Commands by kekuqi32 (0)

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Monitoring file handles used by a particular process
-r : repeat mode

send a .loc file to a garmin gps over usb
gps data from geocaching.com is provided for free in .loc format.

Check if a machine is online
PING parameters c 1 limits to 1 pinging attempt q makes the command quiet (or silent mode) /dev/null 2>&1 is to remove the display && echo ONLINE is executed if previous command is successful (return value 0) || echo OFFLINE is executed otherwise (return value of 1 if unreachable or 2 if you're offline yourself). I personally use this command as an alias with a predefined machine name but there are at least 2 improvements that may be done. Asking for the machine name or IP Escaping the output so that it displays ONLINE in green and OFFLINE in red (for instance).

Take a screenshot of a login screen
when using Gnome or KDE, you will have a hard time getting a screenshot of something like a login screen, or any other screen that occurs before the desktop environment is up and monitoring the printscreen key. (this probably applies for other DEs as well, but I haven't used them) What this command is meant to do is take a screenshot of an X window using a command you can run from your virtual terminals (actual text terminals, not just an emulator) To do this: Press CTRL+ALT+F1 to go to a virtual (text) terminal once your login window comes up Login to the virtual terminal and enter the command (you'll have to type it in) You should now have a file called screenshot.png in your home directory with your screenshot in it. For those of you who are new to the virtual terminal thing, you can use CTRL+ALT+F7 to get back to your regular GUI From http://www.gnome.org

Directory bookmarks
pushd and popd are your friends, but sometimes they're just incompatible with the way one works... Two shell functions: bm bookmarkname - "bookmarks" the current directory, just 'cd $BMbookmarkname' to return to it. forget bookmarkname - unsets the 'bookmarkname' variable. It isn't mandatory, they cease to exist when the session ends.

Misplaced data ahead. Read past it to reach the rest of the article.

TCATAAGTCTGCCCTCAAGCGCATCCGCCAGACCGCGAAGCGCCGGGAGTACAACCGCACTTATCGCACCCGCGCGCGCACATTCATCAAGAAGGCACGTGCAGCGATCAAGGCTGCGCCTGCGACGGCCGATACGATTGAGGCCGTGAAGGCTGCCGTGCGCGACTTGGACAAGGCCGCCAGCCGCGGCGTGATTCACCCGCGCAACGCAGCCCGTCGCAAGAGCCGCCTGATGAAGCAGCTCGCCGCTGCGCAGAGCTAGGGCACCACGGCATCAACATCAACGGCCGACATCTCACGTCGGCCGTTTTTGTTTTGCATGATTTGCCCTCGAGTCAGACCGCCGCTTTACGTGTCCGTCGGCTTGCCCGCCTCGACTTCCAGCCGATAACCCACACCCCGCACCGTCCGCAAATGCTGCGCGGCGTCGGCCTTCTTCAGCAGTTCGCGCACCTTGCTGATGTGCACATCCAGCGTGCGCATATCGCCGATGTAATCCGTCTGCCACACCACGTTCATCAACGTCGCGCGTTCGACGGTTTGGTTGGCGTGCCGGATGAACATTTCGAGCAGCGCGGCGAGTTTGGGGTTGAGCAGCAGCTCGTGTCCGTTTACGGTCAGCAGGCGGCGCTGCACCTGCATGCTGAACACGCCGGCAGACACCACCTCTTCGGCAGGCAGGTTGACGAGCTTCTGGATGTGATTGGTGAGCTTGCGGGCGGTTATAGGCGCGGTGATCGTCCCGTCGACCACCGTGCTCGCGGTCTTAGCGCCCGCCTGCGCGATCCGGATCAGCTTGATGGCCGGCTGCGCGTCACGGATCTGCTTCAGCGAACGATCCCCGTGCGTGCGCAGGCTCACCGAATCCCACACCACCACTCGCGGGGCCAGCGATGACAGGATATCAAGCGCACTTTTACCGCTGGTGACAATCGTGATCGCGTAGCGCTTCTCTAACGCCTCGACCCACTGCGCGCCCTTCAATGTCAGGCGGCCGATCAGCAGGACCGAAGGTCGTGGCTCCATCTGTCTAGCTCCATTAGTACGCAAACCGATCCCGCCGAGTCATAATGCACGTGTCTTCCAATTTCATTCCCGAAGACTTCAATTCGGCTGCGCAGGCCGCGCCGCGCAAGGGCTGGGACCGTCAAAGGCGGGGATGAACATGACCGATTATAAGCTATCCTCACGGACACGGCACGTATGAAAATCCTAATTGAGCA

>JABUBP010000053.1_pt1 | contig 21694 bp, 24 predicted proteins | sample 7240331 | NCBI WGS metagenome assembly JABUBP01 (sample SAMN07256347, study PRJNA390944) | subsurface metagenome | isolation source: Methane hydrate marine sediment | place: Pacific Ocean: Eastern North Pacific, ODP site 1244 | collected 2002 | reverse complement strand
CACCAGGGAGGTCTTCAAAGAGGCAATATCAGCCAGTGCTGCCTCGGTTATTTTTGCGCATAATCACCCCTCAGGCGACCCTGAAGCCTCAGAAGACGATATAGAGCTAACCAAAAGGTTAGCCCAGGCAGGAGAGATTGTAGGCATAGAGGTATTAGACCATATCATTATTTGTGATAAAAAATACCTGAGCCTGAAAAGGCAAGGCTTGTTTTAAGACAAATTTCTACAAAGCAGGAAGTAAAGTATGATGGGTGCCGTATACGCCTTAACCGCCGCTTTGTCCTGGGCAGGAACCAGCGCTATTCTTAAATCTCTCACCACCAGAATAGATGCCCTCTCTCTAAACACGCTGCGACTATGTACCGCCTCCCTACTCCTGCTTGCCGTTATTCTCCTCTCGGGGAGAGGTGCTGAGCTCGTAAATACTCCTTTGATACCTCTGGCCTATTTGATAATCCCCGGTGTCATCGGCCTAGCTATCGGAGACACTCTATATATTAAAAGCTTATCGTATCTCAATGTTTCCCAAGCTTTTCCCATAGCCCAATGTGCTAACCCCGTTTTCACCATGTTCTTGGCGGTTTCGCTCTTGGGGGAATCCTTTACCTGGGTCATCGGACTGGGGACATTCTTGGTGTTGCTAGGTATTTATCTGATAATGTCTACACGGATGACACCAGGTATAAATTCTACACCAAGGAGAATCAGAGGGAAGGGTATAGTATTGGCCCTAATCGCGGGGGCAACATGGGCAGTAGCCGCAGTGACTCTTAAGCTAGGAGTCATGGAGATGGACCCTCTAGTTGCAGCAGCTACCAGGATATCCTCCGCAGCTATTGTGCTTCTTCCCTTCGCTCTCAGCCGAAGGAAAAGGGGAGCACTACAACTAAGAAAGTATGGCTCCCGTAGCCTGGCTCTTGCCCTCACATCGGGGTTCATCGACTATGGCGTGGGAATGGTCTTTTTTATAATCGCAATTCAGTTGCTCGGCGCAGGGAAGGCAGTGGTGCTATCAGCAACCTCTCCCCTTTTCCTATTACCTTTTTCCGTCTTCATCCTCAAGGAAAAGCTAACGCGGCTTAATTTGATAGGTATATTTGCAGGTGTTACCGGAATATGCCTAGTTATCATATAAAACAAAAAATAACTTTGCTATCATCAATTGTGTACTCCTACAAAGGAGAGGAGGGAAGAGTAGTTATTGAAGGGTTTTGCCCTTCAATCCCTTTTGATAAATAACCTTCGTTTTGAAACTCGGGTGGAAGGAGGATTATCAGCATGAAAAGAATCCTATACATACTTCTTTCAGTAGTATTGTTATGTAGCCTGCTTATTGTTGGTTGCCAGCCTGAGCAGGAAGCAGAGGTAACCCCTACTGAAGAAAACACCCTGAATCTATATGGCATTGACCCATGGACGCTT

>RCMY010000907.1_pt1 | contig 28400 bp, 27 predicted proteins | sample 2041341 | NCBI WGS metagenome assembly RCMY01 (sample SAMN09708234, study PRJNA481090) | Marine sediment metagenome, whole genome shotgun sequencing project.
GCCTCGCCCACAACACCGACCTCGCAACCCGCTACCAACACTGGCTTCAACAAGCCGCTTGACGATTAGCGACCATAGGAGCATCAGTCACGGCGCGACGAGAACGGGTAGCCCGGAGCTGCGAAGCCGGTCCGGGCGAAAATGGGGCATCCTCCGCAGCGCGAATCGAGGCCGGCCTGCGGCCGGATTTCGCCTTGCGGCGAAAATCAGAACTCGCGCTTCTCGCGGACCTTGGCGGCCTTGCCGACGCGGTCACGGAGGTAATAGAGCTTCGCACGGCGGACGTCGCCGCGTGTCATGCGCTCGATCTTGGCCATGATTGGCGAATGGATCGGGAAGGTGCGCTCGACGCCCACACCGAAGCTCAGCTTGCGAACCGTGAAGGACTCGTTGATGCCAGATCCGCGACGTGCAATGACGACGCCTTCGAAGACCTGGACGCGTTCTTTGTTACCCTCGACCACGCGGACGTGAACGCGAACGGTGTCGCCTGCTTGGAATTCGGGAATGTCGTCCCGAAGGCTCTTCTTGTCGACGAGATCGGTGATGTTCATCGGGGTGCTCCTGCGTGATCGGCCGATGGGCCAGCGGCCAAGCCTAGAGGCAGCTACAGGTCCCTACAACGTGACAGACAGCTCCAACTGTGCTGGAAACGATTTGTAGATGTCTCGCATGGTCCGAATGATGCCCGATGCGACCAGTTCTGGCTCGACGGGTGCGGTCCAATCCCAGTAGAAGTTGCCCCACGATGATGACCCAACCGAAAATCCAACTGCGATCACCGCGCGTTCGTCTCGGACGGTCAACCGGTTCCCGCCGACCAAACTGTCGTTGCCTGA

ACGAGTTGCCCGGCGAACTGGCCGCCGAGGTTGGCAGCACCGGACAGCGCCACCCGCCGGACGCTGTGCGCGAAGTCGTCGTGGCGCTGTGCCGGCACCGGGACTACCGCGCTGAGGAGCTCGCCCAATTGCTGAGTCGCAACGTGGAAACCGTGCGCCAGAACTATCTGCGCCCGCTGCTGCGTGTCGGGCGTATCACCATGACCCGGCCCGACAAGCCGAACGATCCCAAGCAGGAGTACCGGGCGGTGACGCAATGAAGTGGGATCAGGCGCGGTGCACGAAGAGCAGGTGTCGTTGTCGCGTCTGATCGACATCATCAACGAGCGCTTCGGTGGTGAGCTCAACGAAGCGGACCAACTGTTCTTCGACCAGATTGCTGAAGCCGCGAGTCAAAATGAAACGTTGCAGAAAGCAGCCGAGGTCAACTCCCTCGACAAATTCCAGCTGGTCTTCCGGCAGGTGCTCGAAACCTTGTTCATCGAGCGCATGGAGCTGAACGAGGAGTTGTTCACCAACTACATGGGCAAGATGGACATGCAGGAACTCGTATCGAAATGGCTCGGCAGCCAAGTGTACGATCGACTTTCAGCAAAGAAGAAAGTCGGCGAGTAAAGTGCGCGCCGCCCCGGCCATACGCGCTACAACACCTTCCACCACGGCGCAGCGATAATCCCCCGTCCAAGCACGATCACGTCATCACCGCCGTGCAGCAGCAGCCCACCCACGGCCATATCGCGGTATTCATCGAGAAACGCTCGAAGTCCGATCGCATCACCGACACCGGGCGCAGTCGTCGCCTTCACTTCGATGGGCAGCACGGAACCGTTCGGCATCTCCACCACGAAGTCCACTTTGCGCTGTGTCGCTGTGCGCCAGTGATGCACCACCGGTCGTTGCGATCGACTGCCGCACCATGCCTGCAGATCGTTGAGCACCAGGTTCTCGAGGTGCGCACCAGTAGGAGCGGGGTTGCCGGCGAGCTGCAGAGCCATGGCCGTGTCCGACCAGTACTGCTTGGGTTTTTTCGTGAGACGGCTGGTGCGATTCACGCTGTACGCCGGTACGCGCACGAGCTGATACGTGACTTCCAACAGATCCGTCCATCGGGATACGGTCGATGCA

Have a random "cow" say a random thing
You need to have fortune and cowsay installed. It uses a subshell to list cow files in you cow directory (this folder is default for debian based systems, others might use another folder). you can add it to your .bashrc file to have it great you with something interesting every time you start a new session.

Efficient count files in directory (no recursion)
$ time perl -e 'if(opendir D,"."){@a=readdir D;print $#a - 1,"\n"}' 205413 real 0m0.497s user 0m0.220s sys 0m0.268s $ time { ls |wc -l; } 205413 real 0m3.776s user 0m3.340s sys 0m0.424s ********* ** EDIT: turns out this perl liner is mostly masturbation. this is slightly faster: $ find . -maxdepth 1 | wc -l sh-3.2$ time { find . -maxdepth 1|wc -l; } 205414 real 0m0.456s user 0m0.116s sys 0m0.328s ** EDIT: now a slightly faster perl version $ perl -e 'if(opendir D,"."){++$c foreach readdir D}print $c-1,"\n"' sh-3.2$ time perl -e 'if(opendir D,"."){++$c foreach readdir D}print $c-1,"\n"' 205414 real 0m0.415s user 0m0.176s sys 0m0.232s

python2 -m CGIHTTPServer
In case you need to test some CGI scripts this does the job. It also has the functionality of a http server. Enjoy!

check open ports without netstat or lsof


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